by Karen R. Effrem, MD
Amidst of the ongoing battle against the surveillance state that we have chronicled with the Foundations for Evidence-Based Policymaking Act (FEPA), the College Transparency Act (CTA), and the regulatory gutting of the family Education Rights and Privacy Act (FERPA), there is yet another data bill that is now rearing its head.
Senators Marco Rubio (R-Fla.), Ron Wyden (D-Ore.), and Mark Warner (D-Va.) have reintroduced The Student Right to Know Before You Go Act. Like the CTA, in its past iterations this bill has removed the prohibition on the student unit-record system, which would allow the tracking of individual students throughout their college careers and working lives without their knowledge or consent. This proved politically problematic for Senator Rubio during his presidential run.
However, while this year’s version of the bill makes significant strides forward in the realm of data security, it still fails mightily in the realm of data privacy and consent. While not overtly repealing the ban on the student unit-record system and requiring military-grade encryption of the data from the myriad of federal agencies that will be accessed to implement the bill’s requirements, there is still a disturbingly long list of data elements required by the bill that will go into this “new higher education data system.” Below are listed all those elements — elements that are in addition to all of the data that institutions of higher learning are already required to report to the federal government:
All of this data is to be combined to provide the new metrics required in Section 5 of the bill that are to be reported annually by the Secretary of Education and include this summarized list:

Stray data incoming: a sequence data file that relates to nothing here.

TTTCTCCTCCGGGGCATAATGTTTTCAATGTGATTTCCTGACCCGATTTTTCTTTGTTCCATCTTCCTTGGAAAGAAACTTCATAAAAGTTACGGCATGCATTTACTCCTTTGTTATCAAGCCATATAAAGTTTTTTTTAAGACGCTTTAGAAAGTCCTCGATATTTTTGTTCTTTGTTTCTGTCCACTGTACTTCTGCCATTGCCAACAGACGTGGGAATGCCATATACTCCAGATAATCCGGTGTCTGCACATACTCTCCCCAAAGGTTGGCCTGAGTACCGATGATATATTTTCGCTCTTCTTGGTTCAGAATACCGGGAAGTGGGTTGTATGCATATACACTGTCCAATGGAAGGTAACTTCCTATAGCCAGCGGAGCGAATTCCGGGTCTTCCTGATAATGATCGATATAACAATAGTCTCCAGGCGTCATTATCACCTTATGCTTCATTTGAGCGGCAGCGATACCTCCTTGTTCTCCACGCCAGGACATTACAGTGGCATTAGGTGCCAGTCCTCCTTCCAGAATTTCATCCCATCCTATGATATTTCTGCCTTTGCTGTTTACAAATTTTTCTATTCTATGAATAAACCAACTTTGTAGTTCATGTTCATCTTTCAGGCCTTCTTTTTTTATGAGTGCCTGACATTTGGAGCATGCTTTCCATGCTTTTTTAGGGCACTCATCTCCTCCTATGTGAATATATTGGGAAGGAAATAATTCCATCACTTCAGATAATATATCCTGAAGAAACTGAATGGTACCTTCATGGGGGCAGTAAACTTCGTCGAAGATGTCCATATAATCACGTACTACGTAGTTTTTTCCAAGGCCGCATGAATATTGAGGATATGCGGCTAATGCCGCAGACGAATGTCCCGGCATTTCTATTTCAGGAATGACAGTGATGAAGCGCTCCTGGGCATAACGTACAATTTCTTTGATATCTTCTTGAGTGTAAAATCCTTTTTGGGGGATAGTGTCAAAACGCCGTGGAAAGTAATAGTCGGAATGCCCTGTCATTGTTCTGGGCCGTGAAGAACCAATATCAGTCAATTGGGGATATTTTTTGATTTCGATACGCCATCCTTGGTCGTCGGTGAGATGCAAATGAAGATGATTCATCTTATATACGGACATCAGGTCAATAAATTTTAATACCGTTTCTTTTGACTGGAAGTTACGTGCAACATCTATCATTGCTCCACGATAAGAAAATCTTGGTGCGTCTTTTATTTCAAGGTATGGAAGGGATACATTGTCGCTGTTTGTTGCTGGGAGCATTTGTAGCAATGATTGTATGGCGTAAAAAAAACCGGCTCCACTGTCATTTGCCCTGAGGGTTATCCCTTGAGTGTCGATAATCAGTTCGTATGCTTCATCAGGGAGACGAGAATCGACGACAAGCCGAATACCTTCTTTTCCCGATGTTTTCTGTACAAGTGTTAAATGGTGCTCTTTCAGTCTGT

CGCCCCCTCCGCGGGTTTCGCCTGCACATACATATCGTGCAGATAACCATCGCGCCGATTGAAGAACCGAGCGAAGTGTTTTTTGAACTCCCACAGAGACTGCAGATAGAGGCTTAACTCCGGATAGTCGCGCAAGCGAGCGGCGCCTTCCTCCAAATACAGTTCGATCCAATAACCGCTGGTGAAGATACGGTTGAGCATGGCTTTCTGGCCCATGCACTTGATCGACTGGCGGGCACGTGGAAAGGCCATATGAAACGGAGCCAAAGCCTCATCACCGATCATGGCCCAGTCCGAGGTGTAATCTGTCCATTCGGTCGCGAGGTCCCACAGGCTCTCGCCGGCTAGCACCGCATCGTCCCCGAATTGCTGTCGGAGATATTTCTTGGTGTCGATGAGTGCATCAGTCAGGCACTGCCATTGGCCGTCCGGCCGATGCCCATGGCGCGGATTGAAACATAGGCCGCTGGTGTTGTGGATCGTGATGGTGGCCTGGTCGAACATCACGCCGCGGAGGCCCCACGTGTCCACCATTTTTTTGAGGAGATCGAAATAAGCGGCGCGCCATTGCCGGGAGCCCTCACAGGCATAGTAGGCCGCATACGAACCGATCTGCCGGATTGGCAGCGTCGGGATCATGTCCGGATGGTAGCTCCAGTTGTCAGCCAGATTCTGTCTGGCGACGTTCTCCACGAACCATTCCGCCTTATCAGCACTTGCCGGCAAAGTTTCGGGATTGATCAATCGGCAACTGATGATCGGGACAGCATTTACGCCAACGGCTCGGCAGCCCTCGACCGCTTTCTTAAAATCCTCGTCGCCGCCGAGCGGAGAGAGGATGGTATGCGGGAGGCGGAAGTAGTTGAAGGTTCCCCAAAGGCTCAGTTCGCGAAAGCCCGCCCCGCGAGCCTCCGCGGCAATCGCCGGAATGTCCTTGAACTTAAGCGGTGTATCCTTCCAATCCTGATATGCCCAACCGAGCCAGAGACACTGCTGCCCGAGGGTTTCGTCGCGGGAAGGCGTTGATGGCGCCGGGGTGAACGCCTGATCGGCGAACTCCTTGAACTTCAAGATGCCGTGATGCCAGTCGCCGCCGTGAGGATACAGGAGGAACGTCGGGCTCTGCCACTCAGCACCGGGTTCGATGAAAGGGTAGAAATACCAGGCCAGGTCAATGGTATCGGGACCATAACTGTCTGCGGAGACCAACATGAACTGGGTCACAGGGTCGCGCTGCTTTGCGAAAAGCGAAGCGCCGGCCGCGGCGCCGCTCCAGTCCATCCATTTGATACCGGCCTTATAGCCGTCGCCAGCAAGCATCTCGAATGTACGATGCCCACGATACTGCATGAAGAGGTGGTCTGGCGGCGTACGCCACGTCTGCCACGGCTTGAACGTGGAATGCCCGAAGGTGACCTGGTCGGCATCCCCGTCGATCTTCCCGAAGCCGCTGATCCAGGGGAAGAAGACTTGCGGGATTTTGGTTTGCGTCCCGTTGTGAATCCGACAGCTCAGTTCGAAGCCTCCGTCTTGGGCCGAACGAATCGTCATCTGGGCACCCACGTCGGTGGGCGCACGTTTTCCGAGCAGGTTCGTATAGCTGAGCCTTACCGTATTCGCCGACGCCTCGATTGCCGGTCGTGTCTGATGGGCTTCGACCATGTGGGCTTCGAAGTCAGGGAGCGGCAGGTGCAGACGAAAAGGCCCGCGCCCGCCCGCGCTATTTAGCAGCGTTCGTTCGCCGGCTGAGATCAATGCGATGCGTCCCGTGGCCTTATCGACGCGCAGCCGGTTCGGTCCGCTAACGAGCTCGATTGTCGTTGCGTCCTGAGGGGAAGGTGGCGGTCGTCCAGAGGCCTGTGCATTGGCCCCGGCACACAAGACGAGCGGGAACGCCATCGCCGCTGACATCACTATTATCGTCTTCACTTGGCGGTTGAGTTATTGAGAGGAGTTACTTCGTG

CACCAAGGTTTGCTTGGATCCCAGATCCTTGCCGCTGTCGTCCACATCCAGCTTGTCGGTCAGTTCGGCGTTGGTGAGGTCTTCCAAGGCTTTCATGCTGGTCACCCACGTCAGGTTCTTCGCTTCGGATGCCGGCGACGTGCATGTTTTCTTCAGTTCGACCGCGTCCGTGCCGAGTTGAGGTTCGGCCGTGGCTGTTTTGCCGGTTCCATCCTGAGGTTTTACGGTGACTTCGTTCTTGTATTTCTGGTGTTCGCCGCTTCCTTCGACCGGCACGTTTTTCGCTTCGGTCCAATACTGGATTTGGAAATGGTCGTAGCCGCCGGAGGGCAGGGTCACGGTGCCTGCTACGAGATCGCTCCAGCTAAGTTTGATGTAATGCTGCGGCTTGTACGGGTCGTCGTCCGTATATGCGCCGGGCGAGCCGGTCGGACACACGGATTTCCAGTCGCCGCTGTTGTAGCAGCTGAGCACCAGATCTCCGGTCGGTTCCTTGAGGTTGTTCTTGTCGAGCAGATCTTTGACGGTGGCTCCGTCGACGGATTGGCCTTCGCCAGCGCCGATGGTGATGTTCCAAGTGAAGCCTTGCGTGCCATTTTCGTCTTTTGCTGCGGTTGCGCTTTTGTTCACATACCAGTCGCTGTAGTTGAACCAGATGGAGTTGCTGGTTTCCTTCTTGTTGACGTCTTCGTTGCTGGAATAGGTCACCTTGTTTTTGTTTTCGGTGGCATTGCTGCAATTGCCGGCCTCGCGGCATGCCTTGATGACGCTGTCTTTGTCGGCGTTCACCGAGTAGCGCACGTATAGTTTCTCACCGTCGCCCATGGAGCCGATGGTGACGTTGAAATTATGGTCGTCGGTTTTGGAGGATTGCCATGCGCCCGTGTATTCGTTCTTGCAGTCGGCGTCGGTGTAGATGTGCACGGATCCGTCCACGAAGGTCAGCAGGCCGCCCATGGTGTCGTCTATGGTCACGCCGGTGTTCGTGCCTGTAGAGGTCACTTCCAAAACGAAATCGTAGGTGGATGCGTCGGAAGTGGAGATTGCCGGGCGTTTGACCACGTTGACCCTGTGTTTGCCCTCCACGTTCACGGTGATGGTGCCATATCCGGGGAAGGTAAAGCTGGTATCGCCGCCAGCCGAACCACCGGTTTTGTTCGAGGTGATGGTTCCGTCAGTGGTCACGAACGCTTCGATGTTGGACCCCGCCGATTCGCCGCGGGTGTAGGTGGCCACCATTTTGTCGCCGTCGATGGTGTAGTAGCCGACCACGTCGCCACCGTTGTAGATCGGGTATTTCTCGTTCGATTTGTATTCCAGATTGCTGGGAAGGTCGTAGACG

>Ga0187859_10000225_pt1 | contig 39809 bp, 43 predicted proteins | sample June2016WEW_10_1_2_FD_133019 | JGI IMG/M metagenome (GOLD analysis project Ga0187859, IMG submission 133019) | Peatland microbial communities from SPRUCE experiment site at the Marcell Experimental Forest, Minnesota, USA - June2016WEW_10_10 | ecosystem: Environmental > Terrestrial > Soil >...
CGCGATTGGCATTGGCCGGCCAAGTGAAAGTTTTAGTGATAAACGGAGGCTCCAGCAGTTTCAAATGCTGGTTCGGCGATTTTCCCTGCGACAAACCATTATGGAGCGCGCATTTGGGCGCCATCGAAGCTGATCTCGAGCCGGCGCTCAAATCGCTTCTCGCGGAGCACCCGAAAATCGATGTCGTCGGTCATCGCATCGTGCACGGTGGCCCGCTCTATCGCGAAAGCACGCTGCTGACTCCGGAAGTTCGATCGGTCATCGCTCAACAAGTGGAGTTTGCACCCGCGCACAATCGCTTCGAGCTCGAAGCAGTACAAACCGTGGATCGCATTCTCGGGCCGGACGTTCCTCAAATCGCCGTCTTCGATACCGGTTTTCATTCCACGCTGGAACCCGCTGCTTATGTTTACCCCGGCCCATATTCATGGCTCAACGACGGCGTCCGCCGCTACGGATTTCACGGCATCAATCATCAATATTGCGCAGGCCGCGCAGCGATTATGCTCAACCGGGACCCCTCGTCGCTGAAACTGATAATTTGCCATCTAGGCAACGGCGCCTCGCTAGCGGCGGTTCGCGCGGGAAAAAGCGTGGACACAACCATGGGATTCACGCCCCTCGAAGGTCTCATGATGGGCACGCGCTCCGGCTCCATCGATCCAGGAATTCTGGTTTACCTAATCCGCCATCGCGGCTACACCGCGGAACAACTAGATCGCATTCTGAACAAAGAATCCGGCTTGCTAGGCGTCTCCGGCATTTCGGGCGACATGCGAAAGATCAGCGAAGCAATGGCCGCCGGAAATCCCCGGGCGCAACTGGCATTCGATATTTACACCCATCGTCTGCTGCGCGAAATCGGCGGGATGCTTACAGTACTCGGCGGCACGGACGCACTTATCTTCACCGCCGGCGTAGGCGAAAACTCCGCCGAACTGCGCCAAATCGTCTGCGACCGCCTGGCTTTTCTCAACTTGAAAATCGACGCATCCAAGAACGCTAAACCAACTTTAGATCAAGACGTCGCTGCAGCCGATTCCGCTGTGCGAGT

Although data security is improved for this bill, much of the data to be contributed by the U.S. Department of Education comes from the infamous FAFSA form that is required for any federal financial aid. Jane Robbins described very well the data privacy and security flaws of this form that contains 108 questions, some of them multi-part, and that has already been breached by hackers. The multiple other data breaches that have occurred with government data, combined with the appalling lack of data security at USED, do not inspire confidence even with the security upgrades in this bill. This is especially true if FEPA, with all of its data linking and sharing between agencies was to become law.
But even if the security was perfect, the bottom line is that there is no consent or justification for further use and combination of American citizens’ highly sensitive data. This system of federal interference in higher education should not be occurring in our constitutional republic. Privacy expert Barmak Nassirian, put it well when he said:
Tracking autonomous free individuals through most of their lives in the name of better information for the benefit of others may be justifiable, but its extremism should at the very least be acknowledged and addressed.
Joy Pullmann at the Federalist also made that very important point in her essay “12 Reasons Congress Shouldn’t Make Lifelong Surveillance The Price Of Citizenship.”
Federal involvement in student loans has contributed to skyrocketing college costs and student debt. We need to get the federal government out of the student loan business and return it to the private sector to allow market forces to make the decisions about these loans. We don’t need more data; we need far fewer federal programs.